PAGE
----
This post is part of Best of the Best, Edition 8: Sleep Issues & Bedtime and Special Needs Kids.

Is your teen always tired? Does your teen find it difficult to get going each morning and cannot stay focused on school work or homework? Is your teen anxious, depressed, and irritable? Has he difficulty making and keeping friends? Have you considered that all the above could be caused by not enough hours of sleep or poor quality sleep?  Most teens, and especially special needs teens, suffer from inadequate sleep and the consequences can be serious to their health, to their education, to their safety, and to their social life. The National Sleep Foundation even goes as far as saying that sleep is vital to our well-being and as important as the air we breathe.

Teens with a sleep deficit are unable to concentrate, study, and work effectively and safely. They can also experience emotional problems, like depression and are at greater risk of having suicidal thoughts. The National Sleep Foundation even adds that lack of sleep can even cause teens to eat too much or eat unhealthy foods like sweets and fried foods that lead to weight gain.

Studies can state facts and findings, parents can state rules and repercussions, but no one can wave a magic wand and make a teen fall asleep.  So, how can sleep problems in teens be solved? Parents and teens have to work together and the first step is to convince your teen of the importance of adequate, quality sleep. Next convince your teen to make lifestyle changes to help him get his required hours of sleep.

Why Is It So Difficult For Teens To Fall Asleep Earlier?

The American Academy of Sleep Medicine suggests at least nine hours of sleep a night for high-schoolers. Unfortunately many teens have difficulty falling asleep early enough to get nine hours of sleep before their required wake-up time to attend school or summer work.

One reason is that there is a change in the circadian rhythm in teens due to the fact that the brain hormone melatonin is produced later at night for teens than it is for kids and adults. This can make it harder for teens to fall asleep early. During teen years, the biological clock in the brain naturally resets to a later time. The pineal gland releases melatonin later at night and this causes teens to fall asleep later. Then, in the morning, a teenager’s body clock is likely to still be producing the night-time hormones making it difficult for them to want to get up.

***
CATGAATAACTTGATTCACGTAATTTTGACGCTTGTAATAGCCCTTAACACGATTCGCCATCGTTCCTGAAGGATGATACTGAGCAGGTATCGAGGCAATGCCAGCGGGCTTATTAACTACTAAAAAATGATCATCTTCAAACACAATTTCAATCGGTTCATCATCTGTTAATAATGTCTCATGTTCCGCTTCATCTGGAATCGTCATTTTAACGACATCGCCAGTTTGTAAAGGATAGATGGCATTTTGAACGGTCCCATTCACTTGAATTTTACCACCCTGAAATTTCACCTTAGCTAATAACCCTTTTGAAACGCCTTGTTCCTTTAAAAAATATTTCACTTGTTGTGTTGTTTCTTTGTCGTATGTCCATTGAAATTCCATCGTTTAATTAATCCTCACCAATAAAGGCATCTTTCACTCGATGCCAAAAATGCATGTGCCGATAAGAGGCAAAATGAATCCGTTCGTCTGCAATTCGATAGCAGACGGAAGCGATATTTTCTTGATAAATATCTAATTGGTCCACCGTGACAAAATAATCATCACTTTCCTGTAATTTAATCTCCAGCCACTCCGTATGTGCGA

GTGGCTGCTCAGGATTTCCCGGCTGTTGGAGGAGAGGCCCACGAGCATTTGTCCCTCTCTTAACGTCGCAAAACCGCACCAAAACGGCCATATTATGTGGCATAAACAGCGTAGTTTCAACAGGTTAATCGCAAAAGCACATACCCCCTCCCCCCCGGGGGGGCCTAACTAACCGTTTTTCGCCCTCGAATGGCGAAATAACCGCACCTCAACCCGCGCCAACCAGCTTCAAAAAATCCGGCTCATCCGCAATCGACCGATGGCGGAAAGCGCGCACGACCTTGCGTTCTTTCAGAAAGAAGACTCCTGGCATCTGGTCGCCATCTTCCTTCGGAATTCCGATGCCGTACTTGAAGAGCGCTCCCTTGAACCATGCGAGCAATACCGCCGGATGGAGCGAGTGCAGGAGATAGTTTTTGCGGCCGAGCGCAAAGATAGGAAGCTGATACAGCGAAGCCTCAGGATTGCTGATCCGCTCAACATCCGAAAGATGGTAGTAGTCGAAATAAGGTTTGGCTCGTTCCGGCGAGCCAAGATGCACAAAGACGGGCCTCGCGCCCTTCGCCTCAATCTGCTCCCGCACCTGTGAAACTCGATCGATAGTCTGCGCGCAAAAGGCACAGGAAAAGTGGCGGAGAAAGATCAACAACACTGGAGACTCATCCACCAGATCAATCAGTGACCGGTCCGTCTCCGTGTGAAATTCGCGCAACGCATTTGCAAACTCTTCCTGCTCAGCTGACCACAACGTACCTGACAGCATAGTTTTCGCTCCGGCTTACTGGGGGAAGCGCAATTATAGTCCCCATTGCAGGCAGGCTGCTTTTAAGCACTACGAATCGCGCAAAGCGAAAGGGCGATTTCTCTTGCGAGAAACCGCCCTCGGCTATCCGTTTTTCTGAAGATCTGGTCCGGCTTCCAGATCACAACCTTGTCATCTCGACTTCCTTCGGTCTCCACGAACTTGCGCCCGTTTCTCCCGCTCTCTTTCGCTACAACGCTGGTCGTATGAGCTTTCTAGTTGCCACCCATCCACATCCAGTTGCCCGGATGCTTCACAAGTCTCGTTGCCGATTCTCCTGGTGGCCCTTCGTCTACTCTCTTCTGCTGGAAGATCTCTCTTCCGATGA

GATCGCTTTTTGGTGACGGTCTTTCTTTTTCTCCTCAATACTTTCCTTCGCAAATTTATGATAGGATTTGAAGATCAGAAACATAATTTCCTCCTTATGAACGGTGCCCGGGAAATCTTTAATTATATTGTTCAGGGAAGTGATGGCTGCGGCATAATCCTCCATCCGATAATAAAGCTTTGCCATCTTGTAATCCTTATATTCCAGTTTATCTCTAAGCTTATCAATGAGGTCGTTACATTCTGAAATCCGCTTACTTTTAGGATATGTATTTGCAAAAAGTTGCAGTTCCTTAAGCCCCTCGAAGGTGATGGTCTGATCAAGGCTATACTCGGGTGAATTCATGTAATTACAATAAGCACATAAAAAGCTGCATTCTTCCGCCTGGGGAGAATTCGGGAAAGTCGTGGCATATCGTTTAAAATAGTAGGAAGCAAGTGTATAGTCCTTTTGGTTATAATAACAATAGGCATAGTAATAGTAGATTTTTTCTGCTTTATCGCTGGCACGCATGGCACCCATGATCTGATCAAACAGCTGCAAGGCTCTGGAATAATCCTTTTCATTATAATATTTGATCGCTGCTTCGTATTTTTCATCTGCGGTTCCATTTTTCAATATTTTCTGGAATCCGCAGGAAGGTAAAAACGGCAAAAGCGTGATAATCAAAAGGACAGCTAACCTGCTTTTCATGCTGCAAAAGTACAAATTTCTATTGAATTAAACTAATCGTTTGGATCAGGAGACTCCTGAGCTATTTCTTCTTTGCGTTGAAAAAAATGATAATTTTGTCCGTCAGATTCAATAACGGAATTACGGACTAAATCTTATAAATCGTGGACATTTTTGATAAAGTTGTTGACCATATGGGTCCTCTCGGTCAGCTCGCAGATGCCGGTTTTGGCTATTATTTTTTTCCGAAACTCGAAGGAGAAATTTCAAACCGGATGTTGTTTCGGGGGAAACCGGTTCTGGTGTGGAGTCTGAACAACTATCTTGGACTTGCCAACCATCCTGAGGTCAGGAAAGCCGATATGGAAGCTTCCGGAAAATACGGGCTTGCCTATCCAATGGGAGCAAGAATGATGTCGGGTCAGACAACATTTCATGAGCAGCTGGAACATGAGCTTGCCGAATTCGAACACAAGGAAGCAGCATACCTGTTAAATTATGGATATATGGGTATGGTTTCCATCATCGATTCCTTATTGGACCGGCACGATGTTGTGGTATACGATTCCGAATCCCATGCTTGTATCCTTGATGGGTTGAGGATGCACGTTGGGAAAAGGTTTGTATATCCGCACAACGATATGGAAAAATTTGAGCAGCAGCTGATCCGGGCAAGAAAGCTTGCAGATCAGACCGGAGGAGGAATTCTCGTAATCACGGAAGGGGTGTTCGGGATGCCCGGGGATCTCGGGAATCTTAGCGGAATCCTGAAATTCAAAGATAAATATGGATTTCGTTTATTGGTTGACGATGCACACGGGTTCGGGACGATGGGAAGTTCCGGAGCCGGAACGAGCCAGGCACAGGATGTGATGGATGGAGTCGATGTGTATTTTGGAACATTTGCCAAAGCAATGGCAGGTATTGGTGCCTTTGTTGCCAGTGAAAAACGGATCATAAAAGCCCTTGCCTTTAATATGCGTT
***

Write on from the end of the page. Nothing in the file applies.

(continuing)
Lifestyle Changes May Help Teens’ Sleep Problems?

Earlier parental-mandated bedtimes must be accompanied by lifestyle changes that will facilitate your teen to fall asleep. Welcome his friends to your home and facilitate group activities so your teen has kids his own age to talk to, to have fun with and to help make him feel good about himself.  Happy, well fed, adequately exercised teens do fall asleep easier. Then try the following tips with your sleep deprived teen:

  • Establish a regular bedtime and routine that your teen agrees with and will try.
  • Have a consistent waking time throughout the week.
  • Schedule enough time to relax before the agreed upon bedtime.
  • Suggest taking a hot bath or showering before bed to boost deep sleep.
  • Provide high-carb snacks before bed. This makes a person feel warm and sleepy.
  • Have available chamomile or valerian herbal teas to help him feel sleepy.
  • Teach your teen how to handle stress so he does not carry his worries to bed—writing in a journal, yoga exercises, confiding worries to a good listener…
  • Help in learning visualization techniques to calm his mind and melt away the tensions of the day.
  • Encourage your teen to participate in daily physical activities inducing adequate quality sleep.
  • Get these physical activities done earlier in the day because exercise wakes you up and stimulates adrenaline, thus delaying the sleep cycle.
  • Eliminate drinking coffee, soda, energy drinks and other drinks and food with caffeine and sugar late in the day.
  • Encourage your youth to eat balanced meals and snacks.

Along with lifestyle changes make changes to your teen’s bedroom also. Try to motivate your teen to be involved in the new look and feel of his bedroom. By being directly involved it will help him accept the changes he must make to get to sleep fast, sleep through the night, and wake up refreshed.

  • Paint the walls in calming colors. Muted greens, blues, and purples, and neutrals like tan and gray, all seem conducive to a sleeping environment.
  • Keep his room cool (about 68 degrees) to cool his body to induce sleep. A fan may be needed.
  • Buy ear plugs if noise is preventing good quality sleep.
  • Arrange white noise, a bubbling aquarium, or sleep inducing music.
  • Put blackout shades in his windows and make sure his door is shut when he goes to bed.
  • Remove all electronics from the bedroom: computer, television, phone, cell phone, video games because media is a known stimulant.
  • Have a reliable alarm set so there is no worry of not waking up on time. Turn the clock around so he does not stare at the clock and worry of not sleeping.

If all your efforts and your teen’s efforts fail to get him to fall asleep earlier,easier, and sounder, you must consult a professional. Your family doctor would be a good place to start. If you choose to consult with a naturopath, he or she may prescribe melatonin supplements and/or light therapy. Whatever you do, be sure the problems with sleep are tackled early to prevent serious health conditions such as depression which are much more difficult to deal with.

 

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